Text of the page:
Articles | Volume 9, issue 3
Research article
14 Jun 2013
Research article |  | 14 Jun 2013

Contrasting patterns of climatic changes during the Holocene across the Italian Peninsula reconstructed from pollen data

O. Peyron, M. Magny, S. Goring, S. Joannin, J.-L. de Beaulieu, E. Brugiapaglia, L. Sadori, G. Garfi, K. Kouli, C. Ioakim, and N. Combourieu-Nebout

Abstract. Lake-level records from Italy suggest that patterns of precipitation in the central Mediterranean during the Holocene were divided between the north and south, but a scarcity of reliable palaeoclimatic records in the north and central-southern Mediterranean means new evidence is needed to validate this hypothesis. We provide robust quantitative estimates of Holocene climate in the Mediterranean region using four high-resolution pollen records from northern (Lakes Ledro and Accesa) and southern (Lakes Trifoglietti and Pergusa) Italy. Multiple methods are used to provide an improved assessment of the palaeoclimatic reconstruction uncertainty. The multi-method approach uses the pollen-based weighted averaging, weighted-average partial least-squares regression, modern analogue technique, and the non-metric multidimensional scaling/generalized additive model methods. We use independent lake-level data to validate the precipitation reconstructions.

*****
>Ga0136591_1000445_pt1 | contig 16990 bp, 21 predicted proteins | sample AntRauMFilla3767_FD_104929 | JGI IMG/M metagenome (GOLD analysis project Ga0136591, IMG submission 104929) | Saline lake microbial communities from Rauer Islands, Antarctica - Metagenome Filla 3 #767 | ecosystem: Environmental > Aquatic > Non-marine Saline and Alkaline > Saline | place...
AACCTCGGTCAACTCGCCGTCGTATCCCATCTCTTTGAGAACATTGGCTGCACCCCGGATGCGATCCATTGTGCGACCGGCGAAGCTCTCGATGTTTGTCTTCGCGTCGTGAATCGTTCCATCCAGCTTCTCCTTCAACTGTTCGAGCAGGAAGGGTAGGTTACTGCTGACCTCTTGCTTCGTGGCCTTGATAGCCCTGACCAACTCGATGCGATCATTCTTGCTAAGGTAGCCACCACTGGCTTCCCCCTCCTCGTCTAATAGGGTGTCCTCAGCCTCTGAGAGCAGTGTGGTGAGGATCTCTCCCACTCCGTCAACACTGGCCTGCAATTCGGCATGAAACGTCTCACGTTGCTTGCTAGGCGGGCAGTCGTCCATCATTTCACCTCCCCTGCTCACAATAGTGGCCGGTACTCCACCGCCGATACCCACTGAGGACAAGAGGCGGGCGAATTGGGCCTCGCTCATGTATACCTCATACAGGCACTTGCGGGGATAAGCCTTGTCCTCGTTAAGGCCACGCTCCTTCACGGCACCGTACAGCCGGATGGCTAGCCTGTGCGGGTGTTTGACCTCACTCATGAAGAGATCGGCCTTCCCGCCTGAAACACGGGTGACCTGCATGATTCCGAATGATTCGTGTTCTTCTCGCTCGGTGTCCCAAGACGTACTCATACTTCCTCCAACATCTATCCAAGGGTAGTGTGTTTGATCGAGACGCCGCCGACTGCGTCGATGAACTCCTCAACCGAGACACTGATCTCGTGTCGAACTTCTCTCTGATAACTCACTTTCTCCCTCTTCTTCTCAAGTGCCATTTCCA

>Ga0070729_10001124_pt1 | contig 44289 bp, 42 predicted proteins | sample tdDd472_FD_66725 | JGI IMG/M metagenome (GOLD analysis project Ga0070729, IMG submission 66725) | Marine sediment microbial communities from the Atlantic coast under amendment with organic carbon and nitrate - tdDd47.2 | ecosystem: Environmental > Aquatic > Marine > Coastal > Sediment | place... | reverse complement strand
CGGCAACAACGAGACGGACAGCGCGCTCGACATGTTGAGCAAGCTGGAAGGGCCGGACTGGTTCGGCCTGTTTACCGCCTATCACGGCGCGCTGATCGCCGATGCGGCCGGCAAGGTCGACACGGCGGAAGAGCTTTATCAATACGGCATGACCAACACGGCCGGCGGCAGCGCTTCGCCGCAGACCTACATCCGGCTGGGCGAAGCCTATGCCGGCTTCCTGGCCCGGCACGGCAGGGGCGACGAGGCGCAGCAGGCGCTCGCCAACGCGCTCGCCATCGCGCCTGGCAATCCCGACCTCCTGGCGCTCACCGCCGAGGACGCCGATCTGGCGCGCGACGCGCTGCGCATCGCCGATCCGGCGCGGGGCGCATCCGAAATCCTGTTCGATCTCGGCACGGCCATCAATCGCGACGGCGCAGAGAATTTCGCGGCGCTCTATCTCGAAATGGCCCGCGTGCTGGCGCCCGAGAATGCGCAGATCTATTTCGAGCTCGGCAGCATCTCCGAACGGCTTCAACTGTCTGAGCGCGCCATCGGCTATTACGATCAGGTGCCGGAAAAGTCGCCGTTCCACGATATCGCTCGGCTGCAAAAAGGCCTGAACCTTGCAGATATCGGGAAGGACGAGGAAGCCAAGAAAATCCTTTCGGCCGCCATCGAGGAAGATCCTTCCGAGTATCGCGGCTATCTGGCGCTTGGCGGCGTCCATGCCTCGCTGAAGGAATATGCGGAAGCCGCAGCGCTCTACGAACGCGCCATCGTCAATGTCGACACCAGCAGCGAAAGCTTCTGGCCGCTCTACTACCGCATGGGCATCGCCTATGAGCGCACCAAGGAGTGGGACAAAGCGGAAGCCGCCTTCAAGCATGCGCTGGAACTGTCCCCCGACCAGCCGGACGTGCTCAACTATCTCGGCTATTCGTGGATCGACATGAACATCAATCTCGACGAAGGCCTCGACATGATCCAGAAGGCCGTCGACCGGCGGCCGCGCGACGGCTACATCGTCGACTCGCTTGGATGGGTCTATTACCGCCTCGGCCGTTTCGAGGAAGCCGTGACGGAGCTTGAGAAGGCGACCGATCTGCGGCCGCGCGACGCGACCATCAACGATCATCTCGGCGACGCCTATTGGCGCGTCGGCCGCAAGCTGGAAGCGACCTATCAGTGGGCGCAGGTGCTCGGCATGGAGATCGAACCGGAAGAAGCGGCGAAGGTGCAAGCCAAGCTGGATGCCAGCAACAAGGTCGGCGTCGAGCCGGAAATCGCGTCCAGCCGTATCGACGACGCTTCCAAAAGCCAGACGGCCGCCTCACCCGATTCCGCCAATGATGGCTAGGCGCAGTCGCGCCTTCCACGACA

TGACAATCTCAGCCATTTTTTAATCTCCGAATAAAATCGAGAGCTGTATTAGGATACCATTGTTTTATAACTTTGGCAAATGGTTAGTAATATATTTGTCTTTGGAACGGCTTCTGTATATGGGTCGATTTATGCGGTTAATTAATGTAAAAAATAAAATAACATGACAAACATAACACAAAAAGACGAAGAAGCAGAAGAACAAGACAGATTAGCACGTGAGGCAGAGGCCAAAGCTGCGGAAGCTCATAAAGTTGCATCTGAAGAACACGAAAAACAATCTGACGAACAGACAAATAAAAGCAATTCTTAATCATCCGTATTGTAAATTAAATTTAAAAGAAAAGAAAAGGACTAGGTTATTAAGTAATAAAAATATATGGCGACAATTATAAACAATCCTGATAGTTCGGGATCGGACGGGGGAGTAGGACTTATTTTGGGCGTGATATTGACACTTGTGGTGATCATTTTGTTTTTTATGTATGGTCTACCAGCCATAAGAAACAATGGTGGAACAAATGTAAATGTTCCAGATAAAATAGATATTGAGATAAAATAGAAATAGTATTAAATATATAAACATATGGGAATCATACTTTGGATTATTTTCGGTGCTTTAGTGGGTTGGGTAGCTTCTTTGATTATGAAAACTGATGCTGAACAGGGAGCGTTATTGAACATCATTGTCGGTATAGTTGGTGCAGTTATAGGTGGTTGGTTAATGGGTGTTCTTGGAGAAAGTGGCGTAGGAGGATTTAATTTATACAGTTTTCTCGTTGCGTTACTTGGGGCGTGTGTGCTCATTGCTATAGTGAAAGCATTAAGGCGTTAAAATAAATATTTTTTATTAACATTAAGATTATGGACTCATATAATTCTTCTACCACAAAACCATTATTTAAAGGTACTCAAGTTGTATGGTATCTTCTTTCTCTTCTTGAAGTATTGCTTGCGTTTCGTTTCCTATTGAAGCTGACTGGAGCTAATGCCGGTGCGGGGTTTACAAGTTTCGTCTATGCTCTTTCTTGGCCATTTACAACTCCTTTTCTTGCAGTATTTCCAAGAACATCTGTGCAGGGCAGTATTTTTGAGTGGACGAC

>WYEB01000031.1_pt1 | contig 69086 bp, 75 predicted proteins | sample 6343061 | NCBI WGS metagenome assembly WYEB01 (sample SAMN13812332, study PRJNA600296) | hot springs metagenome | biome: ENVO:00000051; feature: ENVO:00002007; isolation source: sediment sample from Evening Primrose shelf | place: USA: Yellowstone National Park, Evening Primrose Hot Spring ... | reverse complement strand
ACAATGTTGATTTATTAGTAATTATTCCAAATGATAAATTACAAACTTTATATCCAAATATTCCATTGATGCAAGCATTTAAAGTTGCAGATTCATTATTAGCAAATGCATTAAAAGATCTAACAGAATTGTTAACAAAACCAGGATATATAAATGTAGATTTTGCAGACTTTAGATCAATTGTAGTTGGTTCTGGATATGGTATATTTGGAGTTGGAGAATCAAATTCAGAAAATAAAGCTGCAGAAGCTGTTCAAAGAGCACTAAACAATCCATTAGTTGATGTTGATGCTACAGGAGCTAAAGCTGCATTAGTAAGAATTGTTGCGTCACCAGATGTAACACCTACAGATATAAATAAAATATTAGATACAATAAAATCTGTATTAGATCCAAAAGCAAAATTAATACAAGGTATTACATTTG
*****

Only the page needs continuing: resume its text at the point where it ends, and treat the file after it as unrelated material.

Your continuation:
Our results support a climatic partition between northern and southern Italy during the Holocene, confirming the hypothesis of opposing mid-Holocene summer precipitation regimes in the Mediterranean. The northern sites (Ledro, Accesa) are characterized by minima for summer precipitation and lake levels during the early to mid-Holocene, while the southern sites (Trifoglietti, Pergusa) are marked by maxima for precipitation and lake levels at the same time. Both pollen-inferred precipitation and lake levels indicate the opposite pattern during the late Holocene, a maximum in northern Italy and a minimum in southern Italy/Sicily. Summer temperatures show the same partitioning, with warm conditions in northern Italy and cool conditions in Sicily during the early/mid-Holocene, and a reversal during the late Holocene.

Comparison with marine cores from the Aegean Sea suggests that climate trends and gradients observed in Italy show strong similarities with those recognized from the Aegean Sea, and more generally speaking in the eastern Mediterranean.